Friday, July 8, 2016

Eid Mubarak

Eid Mubarak! I'm a little late but that's okay because in Pakistan, we celebrate three days of Eid. Today is the third day, when I finally get time to sit down and write something. Before that, I was really tired and sleeping or watching YouTube if we hadn't gone out or had someone over at our place. (Which reminds me that I saw someone post on Facebook about how we spend Eid sleeping while we're all super excited for holidays that aren't even in our religion? Well, excuse me, I just spent an entire month fasting with a skewed sleeping schedule and Eid is literally the holiday when you can finally relax). But that's not the point! The point is-
My Eid has gone well so far! I woke up late in the morning (considering my mother was trying to wake me up from 7 am and I finally got up around 7:45 am), cleaned the house a bit, took a shower and then my maternal uncle came over with his kids and we got Eidi! After that we went to my paternal uncle's house for lunch and that was a lot of fun because the food was great and there was this really sweet pudding and awesome nutella cake. Oh, and more Eidi. In the evening, we went to my mom's cousin's place.

The second day started off slow since my dad had his shift at the hospital, so I tried writing a post then, but failed and ended up sleeping. In the evening we went to my maternal uncle's house (the same one who came over the first day) and we had dinner with him.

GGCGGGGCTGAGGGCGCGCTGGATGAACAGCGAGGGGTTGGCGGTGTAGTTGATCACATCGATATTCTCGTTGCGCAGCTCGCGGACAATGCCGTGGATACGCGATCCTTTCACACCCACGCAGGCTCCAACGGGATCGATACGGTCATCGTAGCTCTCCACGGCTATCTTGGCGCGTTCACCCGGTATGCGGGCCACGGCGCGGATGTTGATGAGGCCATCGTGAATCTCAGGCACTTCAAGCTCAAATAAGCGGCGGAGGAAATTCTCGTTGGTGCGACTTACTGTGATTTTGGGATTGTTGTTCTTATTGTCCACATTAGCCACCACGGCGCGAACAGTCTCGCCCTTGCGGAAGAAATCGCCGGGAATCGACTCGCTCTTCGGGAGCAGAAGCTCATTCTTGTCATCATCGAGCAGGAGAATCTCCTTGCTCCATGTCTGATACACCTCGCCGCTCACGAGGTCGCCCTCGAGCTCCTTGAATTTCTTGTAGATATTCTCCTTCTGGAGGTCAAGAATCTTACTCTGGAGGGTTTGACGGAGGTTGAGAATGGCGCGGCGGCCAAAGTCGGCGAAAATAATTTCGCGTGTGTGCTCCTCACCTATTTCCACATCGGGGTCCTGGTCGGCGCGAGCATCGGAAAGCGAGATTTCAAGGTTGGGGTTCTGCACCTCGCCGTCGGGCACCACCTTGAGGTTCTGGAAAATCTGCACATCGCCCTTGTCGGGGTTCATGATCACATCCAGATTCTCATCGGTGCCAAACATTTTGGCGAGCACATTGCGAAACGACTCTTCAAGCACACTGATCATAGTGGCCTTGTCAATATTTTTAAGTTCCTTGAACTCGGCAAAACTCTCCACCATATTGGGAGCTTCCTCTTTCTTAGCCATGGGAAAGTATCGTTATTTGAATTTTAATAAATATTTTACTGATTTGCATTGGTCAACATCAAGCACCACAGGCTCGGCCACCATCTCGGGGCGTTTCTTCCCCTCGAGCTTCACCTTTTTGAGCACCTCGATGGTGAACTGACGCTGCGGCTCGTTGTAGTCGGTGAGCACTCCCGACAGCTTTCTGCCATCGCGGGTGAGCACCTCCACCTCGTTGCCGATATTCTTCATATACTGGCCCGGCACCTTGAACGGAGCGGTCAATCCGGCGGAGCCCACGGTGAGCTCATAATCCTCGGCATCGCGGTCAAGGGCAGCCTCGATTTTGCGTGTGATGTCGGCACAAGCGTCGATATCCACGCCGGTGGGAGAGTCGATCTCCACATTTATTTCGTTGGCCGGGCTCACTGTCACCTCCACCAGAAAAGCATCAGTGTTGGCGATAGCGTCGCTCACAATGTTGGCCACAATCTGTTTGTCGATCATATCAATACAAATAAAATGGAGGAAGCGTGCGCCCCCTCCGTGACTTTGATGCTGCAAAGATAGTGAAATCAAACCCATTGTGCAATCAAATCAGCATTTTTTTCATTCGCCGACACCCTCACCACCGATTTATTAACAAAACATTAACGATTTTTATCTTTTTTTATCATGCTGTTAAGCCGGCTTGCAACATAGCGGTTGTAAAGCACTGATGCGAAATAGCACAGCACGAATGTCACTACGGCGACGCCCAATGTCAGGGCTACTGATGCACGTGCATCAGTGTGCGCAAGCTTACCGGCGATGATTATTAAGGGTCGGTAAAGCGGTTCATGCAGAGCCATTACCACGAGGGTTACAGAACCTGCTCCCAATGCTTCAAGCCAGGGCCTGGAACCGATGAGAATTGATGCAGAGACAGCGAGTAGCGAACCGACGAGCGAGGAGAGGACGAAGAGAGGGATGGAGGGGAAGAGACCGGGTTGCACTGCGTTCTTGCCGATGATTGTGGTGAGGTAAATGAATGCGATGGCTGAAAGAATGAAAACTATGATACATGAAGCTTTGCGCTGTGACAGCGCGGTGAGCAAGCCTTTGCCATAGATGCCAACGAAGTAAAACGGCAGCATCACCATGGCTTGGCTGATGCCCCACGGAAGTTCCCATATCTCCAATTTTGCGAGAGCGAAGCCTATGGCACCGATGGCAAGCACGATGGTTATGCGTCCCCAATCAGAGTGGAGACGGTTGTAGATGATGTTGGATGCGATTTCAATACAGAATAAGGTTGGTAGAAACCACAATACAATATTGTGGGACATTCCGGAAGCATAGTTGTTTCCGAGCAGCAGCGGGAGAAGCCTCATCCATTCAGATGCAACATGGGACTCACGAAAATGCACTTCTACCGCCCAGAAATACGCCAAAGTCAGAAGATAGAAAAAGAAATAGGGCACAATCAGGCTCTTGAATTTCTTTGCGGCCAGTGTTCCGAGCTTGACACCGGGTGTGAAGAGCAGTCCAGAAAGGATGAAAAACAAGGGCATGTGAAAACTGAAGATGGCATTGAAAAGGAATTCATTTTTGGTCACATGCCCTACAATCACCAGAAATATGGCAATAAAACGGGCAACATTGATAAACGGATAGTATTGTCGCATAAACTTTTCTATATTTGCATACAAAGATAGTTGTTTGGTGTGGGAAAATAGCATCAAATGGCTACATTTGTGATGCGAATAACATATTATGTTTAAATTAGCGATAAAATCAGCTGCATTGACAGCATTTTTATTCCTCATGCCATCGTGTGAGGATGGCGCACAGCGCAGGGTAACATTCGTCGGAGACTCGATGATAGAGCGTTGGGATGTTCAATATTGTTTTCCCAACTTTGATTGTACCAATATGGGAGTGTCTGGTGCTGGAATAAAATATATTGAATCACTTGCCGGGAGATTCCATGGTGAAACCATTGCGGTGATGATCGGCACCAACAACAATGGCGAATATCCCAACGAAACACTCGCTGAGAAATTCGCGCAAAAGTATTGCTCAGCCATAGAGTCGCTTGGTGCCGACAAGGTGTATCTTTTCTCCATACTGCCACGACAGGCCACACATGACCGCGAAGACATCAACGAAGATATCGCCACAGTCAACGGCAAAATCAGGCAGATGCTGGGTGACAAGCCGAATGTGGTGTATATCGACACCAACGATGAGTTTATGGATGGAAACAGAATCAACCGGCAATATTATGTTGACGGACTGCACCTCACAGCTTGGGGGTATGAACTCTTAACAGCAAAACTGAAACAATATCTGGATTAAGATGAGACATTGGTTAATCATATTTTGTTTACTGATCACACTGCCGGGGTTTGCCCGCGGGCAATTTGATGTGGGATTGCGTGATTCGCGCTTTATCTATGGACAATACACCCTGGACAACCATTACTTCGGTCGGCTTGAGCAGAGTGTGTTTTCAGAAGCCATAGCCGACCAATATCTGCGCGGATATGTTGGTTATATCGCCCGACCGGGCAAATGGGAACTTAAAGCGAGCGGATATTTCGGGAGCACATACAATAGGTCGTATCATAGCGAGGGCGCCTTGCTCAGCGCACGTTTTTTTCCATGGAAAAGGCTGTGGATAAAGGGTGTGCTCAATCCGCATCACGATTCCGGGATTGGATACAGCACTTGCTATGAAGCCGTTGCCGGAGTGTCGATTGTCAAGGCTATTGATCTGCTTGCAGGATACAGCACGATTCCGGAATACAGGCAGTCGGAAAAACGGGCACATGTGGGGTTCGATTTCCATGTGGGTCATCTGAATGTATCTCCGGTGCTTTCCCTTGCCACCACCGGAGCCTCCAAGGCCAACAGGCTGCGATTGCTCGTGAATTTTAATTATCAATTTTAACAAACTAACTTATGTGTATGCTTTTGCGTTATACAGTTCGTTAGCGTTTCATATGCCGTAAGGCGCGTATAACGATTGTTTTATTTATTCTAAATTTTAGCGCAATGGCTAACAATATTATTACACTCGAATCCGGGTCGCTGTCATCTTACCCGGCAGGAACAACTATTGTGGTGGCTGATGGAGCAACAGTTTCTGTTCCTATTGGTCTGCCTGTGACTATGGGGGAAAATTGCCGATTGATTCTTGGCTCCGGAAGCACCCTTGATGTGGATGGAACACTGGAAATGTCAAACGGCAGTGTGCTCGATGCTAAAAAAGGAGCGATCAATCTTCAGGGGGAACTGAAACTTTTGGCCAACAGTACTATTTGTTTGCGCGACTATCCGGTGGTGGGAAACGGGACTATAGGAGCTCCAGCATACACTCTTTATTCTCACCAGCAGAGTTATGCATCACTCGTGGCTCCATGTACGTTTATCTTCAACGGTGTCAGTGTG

So yes, Eid went great, although it wasn't very exciting. I remember how excited we used to be when we lived in the US. Eid there involved everyone going to the masjid to pray together, there would be a really big gathering of familiar faces, since there weren't many masjids and everyone usually came to the same place. There would be carnivals and stalls- all very exciting things for a kid. So I was wondering why we couldn't have the same sort of thing on Eid too? I mean, we spent Ramadan inviting family over for iftar, and then on Eid, we did the same thing again. Nothing very different or exciting.

I went to my dad and I said "Why can't we go out or something? Why does Eid have to be spent at home- whether it's our home or someone else's home?". And he said that the problem with going out is that the entire city already has that in mind. All the interesting places to visit will be jam-packed with people who thought of the same way to spend their Eid. I suppose that's one negative point of celebrating in a Muslim country- everyone's celebrating so you can't really do anything special out. All the cinema halls are booked, malls jam packed, restaurants overflowing, parks trashed, tourist attractions full. There is literally nothing to do? Going out, now that I think about it, sounds like so much khwaari that I'm starting to regret even suggesting it.

For next Eid, I've decided to actually make a program. Buy lots of ice cream, chocolate, cookies and put on a movie for everyone to watch together. Pile up all the board games and have big competitions. Or maybe even go out to spend Eidi together- whether its splurging everything on books or toys or in my case, lots and lots of stationary xD

I just want something different.

1 comment:

  1. Eid Murubak! Where I live, it's called Hari Raya so we wish our Muslim friends 'Selamat Hari Raya'. But anyway...
    It's the same about everywhere being packed here- and Chinese New Year too.
    :)

    ReplyDelete

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